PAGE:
Saturday, July 16, 2011

Kentucky History and Bourbon

On Wednesday we went to the Civil War Museum's Old Bardstown Village.  This was one of the hottest days of the year in Bardstown and boy did we suffer. The Village has the real log cabins where the early residents lived only they have been transferred to this location. These are some of the areas we found interesting in this 1790 frontier community.


We then cooled off in the Wildlife & Natural History Museum, a very well done display, but also too warm to enjoy.


Another museum that is a part of this 2 block, 5 museum complex, that we visited was the Women of the Civil War.  This is only one of two museums in the US that feature the role of women in the Civil War. There are others that focus on the medical roles of women, but this also displays the lady spies, women who enlisted as men, and the role of the wives of generals and other high ranking soldiers in the Civil War.  This was fascinating and was also much cooler.

We are in Bardstown, Nelson County.  It is the second oldest town in Kentucky and the Bourbon capitol of the world!  At one time there were 130 distilleries in this county.  Now there are 5 major distilleries making Bourbon, Heaven Hill, Jim Beam, Barton, Makers’ Mark, and Four Roses. There are many other smaller distilleries, but all these are on the Bourbon Tour and offer tours and sampling of their product.  Being avid historians we could not pass up learning about this manufacturing process; it was amazing.   These are some of the facts about Bourbon: it has to remain in a new charred white oak barrel for a minimum of 2 years, it has to contain 51% corn, and it has to be made in the United States.  We learned about single barrel;  that is Bourbon that comes from a single barrel and the number of that barrel is on the bottle. The larger the number the higher in the rack house is is stored and supposedly better tasting.  These are pictures of the rack houses at Heaven Hill, inside the rack house at Jim Beam, and a cross section of the rack house at Heaven Hill.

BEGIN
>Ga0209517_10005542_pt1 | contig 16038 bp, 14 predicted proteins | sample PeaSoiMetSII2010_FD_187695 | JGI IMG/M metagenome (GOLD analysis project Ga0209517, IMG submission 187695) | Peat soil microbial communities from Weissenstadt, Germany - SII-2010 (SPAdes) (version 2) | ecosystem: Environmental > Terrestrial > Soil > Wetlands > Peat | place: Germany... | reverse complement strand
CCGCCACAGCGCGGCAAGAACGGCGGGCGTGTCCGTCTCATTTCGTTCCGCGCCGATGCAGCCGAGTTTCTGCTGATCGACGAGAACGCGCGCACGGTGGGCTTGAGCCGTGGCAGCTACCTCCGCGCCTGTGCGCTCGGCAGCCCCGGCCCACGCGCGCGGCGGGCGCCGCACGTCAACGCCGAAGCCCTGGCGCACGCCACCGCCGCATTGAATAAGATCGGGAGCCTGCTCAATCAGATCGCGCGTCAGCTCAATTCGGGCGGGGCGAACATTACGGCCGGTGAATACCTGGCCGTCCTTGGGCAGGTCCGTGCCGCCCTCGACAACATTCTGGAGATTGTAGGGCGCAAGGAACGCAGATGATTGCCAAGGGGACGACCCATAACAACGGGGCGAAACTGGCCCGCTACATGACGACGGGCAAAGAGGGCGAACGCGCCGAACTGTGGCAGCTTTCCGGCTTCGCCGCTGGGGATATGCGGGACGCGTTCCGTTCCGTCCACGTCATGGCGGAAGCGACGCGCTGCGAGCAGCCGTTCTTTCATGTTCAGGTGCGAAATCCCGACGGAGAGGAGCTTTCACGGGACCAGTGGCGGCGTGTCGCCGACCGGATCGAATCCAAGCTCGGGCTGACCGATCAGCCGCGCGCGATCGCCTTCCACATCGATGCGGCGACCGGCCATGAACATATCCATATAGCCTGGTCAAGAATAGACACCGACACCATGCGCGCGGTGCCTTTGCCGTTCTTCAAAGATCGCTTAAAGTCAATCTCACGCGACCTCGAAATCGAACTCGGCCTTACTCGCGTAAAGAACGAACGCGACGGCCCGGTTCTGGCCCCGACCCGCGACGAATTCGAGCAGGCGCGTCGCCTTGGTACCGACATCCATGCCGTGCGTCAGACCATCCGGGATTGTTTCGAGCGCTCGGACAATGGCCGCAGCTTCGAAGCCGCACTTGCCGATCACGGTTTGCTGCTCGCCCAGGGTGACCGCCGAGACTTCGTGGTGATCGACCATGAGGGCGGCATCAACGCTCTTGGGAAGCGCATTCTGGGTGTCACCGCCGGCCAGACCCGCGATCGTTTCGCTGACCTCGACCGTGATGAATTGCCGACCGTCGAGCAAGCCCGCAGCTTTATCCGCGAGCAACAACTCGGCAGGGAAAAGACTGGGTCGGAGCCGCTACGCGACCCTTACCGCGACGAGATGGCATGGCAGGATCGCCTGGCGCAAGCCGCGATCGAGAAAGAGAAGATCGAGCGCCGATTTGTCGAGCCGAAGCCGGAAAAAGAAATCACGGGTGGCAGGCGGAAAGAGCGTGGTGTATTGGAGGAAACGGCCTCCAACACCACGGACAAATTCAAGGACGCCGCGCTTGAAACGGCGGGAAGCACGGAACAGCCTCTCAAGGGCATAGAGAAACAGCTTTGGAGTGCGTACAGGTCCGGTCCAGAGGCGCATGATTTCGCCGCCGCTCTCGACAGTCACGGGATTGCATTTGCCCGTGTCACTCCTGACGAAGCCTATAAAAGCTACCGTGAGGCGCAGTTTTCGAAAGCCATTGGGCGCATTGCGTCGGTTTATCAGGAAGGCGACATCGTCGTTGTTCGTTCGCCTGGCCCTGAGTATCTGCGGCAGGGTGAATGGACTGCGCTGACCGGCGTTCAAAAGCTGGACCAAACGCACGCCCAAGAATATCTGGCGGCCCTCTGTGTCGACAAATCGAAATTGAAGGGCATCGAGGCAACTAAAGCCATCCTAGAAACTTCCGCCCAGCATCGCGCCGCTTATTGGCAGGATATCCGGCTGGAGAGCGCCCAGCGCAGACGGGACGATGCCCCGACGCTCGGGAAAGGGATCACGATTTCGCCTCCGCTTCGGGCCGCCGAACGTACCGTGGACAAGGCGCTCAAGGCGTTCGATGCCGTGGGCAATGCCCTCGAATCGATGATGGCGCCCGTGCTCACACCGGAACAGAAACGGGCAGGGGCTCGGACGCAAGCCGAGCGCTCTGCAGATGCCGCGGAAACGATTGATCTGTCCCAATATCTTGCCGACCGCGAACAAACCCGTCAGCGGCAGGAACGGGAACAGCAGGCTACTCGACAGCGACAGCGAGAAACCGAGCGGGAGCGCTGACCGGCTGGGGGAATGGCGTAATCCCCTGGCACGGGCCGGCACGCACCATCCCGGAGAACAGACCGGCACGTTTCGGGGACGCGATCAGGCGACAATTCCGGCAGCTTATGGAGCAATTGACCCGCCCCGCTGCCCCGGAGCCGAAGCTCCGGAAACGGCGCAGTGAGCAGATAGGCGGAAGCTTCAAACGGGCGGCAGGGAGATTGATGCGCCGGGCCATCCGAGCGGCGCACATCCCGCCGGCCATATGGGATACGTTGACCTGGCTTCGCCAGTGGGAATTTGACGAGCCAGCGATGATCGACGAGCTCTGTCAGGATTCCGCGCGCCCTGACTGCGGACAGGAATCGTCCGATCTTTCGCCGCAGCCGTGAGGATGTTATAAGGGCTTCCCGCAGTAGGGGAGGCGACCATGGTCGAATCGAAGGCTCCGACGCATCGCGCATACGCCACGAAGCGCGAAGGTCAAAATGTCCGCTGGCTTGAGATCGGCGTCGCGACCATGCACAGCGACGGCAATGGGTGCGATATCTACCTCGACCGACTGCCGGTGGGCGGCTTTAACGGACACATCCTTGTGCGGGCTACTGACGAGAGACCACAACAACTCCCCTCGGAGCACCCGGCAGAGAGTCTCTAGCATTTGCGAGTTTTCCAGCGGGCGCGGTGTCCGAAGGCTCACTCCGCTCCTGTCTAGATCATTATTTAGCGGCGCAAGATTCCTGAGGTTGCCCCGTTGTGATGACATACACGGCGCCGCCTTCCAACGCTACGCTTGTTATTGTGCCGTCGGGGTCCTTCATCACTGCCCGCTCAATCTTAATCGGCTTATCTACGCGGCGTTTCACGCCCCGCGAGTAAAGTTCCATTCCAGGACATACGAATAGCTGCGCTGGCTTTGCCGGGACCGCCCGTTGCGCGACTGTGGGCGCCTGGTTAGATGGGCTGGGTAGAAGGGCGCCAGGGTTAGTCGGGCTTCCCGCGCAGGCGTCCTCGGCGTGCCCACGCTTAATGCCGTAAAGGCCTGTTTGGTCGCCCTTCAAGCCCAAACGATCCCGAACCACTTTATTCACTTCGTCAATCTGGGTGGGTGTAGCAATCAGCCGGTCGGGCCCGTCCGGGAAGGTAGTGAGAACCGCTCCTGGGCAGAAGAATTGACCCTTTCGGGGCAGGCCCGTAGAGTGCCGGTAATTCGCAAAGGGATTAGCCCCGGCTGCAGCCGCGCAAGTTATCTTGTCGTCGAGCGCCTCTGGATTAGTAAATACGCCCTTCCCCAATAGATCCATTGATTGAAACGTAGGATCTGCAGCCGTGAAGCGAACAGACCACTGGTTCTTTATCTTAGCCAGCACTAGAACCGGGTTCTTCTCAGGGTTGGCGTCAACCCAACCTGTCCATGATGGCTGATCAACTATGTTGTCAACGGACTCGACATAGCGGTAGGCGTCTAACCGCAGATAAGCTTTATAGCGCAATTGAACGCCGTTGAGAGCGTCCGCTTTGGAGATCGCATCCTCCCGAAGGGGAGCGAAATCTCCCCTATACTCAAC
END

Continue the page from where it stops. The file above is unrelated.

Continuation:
Another interesting fact is the information of black fungus on everything around the rack houses, the trees, the traffic signs and of course the rack houses themselves.  It is harmless but the result of the distilling process and one of the ways bootleggers were discovered by the Feds during and after prohibition.

We also toured Federal Hill, a plantation owned by Judge John Rowan, and visited by Stephen Foster.  Foster wrote, My Old Kentucky Home, remembering his time visiting his cousin, Judge Rowan.  We went to the musical play, My Old Kentucky Home, that ‘sort of’ tells the story of Stephen Foster.  Jeanie With the Light Brown Hair was written about Foster’s girlfriend, then wife. 


When we visited the Rowan family home we were surprised at the vivid colors and patterns of rugs and wallpapers.  This was quite popular 200 years ago and we have seen this in many of the historic homes we have visited.  Even so it is always a surprise.


We usually take the city trolley when we first come to a new town, but this one only leaves from Heaven Hill and we were not able to catch it until yesterday.  We did learn more about Bardstown and made a couple of important decisions based on what we learned on our tour. First, we decided not to take the dinner train. At $75 each we thought it was a bit pricey. We also learned about Spalding Hall that was once a monastery, a prep school, a Civil War hospital, and now houses the Bardstown Historical Museum and the Oscar Getz Museum of Whiskey History and went there today. 


We finished our day by getting a couple of downtown geocaches, sipping root beer floats at the old fashioned soda fountain at Hurst drug store,


and having dinner at Mammy’s Home Cooking restaurant. 

This is longer that I had intended, but so much to tell about our time in Bardstown.  One last note, we got our South Dakota plates. We should be easy to I.D. for geocachers now.


We will be Caching On The Road in style. Tom, Barbara & Pansy

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